Illawarra cattle have taken their name from the Australian aboriginal word for a piece of land 50 miles south of Sydney, land locked between the Pacific Ocean and what was once a near impenetrable escarpment which rears abruptly to the west.
In Australia dairying began as an industry in the 1840’s, up till then cattle had mainly been produced for beef.
The early settlers had for the most part, cleared the Illawarra area with the assistance of convict labour. All breeds, types and colours of cattle had been introduced into the area.
Cattle grants from Government and private herds reached the Illawarra. These included Longhorn Durhams, Shorthorn Durhams, Red Lincolns, Red Ayrshires and Jerseys. However, three members of the Osborne family from Northern Ireland had, since 1829, laid the foundations of a dairy industry, and in doing so, the evolution of the breed the Australian Illawarras. The Osbornes imported the best cattle, promoted the first Agricultural Show at Wollongong and encouraged others in forming a dairy industry.
The Australian and Californian gold rushes provided the impetus for an expansion of the industry and the Illawarra area took up the demand for butter and other dairy products, and dairy has remained an important Illawarra industry ever since.
The Illawarra breeders were credited with having a flair for stockbreeding and an “eye for a good beast”. The 1860’s saw increased recording of breeding details and facts, which noted the importation of several outstanding bulls bought to suit the environment.
In 1898 the embargo was lifted allowing a fresh wave of cattle imports. Breeders introduced Jersey, Guernsey, Kerri Dexter, Friesian, Shorthorn and Ayrshire bloodlines and it was from this amalgamation that the Australian Illawarra dairy cattle descended.
One Ayrshire bull, from Victoria, named “The Earl of Beaconsfield” proved outstanding when mated with cattle of the Illawarra. The progeny was magnificent and amongst the most celebrated was a cow called “Honeycomb”. Claimed to be Champion Dairy Cow of the world in the early nineties, she was also invincible in the show ring and winner of all the milk and butterfat awards. This was the cow that inspired the Illawarras, and the breeding programs began revolving around Red and Roan Shorthorns and Ayrshire bulls. Studs became more prevalent and spread to many other parts of Australia including Queensland.
In 1910, dairymen met at Kiama to establish another Herd Book, under the title Illawarra Dairy Cattle.
Milking Shorthorn and Illawarra Dairy Cattle Societies continued to flourish and expand throughout all Australian States. In Queensland the two breed Societies amalgamated to form the Illawarra Dairy Cattle Association of Queensland. This lead to further interstate amalgamations until, after protracted negotiations over many years, a national body called The Australian Illawarra Shorthorn Society was formed in Brisbane in 1930. For many years they were referred to as the Illawarra Shorthorns, or “the A.I.S. cattle”.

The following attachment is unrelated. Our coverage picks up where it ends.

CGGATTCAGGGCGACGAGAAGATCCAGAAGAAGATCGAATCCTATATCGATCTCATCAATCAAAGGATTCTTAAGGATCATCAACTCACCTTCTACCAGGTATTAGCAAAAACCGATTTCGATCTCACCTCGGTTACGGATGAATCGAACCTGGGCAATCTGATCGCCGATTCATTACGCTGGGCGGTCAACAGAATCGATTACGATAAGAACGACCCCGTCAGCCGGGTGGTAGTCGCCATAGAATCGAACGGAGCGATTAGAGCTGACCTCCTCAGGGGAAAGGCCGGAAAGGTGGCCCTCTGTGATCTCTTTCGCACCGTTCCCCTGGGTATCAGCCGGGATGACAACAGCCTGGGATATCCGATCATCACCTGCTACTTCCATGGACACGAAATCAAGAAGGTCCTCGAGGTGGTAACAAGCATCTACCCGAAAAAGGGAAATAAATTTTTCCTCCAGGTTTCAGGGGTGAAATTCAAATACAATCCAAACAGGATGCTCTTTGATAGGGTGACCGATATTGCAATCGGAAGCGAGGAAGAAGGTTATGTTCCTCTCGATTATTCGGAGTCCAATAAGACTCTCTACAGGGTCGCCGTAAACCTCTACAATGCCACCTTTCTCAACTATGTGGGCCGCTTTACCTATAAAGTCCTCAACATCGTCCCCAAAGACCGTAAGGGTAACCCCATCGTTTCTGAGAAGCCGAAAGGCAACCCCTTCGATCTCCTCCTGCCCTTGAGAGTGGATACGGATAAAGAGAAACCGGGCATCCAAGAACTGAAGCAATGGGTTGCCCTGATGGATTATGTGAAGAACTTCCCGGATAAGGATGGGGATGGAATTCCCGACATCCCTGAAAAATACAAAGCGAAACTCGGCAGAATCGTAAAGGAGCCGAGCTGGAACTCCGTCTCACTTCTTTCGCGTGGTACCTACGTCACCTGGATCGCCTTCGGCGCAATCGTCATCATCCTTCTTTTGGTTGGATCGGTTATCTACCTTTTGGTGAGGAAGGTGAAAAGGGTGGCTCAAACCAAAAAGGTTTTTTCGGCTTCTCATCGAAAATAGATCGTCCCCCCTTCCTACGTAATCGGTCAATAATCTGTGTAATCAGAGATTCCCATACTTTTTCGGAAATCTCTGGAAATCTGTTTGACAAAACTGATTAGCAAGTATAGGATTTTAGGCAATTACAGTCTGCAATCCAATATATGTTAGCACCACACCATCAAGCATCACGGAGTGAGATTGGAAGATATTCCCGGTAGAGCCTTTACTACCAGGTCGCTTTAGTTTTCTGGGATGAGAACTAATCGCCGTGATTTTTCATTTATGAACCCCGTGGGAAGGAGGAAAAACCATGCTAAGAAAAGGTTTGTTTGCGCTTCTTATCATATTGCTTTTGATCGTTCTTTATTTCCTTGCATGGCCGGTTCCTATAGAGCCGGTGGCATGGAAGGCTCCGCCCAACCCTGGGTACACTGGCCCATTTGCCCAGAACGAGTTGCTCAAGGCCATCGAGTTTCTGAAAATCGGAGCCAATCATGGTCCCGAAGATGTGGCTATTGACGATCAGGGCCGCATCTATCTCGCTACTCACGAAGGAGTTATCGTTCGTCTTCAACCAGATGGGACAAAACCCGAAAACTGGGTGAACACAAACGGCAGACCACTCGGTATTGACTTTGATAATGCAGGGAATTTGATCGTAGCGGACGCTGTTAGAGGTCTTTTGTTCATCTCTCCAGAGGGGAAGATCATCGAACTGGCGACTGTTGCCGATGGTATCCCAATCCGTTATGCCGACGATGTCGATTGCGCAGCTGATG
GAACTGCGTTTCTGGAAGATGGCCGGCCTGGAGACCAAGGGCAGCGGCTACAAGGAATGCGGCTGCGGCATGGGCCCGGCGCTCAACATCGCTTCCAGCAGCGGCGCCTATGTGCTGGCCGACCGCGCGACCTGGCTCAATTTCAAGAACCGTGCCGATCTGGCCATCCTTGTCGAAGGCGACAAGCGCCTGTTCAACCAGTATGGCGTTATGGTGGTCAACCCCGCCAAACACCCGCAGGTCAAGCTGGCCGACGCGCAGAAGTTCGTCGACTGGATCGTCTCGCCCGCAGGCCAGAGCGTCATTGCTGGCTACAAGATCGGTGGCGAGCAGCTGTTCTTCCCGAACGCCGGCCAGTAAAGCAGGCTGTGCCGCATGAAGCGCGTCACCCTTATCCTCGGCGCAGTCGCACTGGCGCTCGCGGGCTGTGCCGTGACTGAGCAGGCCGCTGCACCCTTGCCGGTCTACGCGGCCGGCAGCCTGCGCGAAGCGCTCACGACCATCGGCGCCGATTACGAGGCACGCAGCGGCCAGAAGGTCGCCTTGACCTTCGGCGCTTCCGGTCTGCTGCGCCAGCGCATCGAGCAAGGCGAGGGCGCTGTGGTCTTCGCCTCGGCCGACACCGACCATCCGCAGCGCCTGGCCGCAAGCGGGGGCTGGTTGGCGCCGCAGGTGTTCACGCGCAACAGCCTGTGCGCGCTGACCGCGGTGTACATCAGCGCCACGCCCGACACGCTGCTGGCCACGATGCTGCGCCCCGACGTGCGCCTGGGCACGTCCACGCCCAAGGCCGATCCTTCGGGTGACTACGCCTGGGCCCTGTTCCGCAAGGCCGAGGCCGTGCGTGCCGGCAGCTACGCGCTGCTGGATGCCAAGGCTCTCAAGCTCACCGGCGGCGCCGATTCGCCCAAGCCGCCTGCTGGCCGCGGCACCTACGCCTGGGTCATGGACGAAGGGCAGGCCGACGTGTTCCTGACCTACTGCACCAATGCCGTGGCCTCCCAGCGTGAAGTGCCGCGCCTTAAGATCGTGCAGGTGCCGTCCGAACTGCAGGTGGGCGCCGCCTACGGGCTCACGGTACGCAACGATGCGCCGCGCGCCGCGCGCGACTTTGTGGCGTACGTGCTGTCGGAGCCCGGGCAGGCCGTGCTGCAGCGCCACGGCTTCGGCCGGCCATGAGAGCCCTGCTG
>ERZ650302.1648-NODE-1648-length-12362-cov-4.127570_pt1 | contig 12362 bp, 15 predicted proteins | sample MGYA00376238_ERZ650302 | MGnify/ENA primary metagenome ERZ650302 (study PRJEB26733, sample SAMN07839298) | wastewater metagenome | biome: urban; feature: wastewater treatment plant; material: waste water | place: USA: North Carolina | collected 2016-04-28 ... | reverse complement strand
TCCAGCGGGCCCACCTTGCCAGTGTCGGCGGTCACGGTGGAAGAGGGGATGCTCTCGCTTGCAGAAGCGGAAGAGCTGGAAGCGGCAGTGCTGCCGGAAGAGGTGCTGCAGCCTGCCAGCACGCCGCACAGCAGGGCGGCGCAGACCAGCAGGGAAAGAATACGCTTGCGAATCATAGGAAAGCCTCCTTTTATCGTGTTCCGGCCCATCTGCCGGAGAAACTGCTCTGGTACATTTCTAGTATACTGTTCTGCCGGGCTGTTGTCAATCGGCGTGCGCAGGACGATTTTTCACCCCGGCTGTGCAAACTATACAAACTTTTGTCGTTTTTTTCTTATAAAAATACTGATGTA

Now the term Illawarras is commonplace and the Society is called The Illawarra Cattle Society of Australia. The “Shorthorn” was dropped from the name because it caused confusion to some overseas buyers, who associate Shorthorn with dual-purpose animals. International recognition has consolidated the breed worldwide.
Illawarra cattle can be a rich red colour with a bit of white on the flanks or roan, other colours such as broken colours or black and brindle are not allowed. The breed has strong dark hooves and dark pigmentation which helps protect from skin cancers and sunburnt teats. They are a medium sized animal with a confirmation that increases in depth towards the hindquarters with a sharp, clean outline.
Illawarras produce large quantities of milk in excess of 40 litres per day, the milk has moderate fat and high protein. Other favourable attributes of this breed are its adaptability to varying climatic conditions, the calving ease being one of the most noticeable features as they calve unattended and their pelvic formation being suited to the job. Illawarra cows can keep producing calves every year into their early teens which overall provides a very sound investment.
- Produce large quantities of milk, many in excess of 40 litres/day
- Very adaptable to climatic conditions
- Calving ease with superior pelvic formation
- Longevity, can keep producing till their early teens
- Strong pigmentation, less skin cancers
- Good temperament
Illawarras are one of the top ranking dairy cattle breeds in Australia.
References (the above information was cited from the following sites)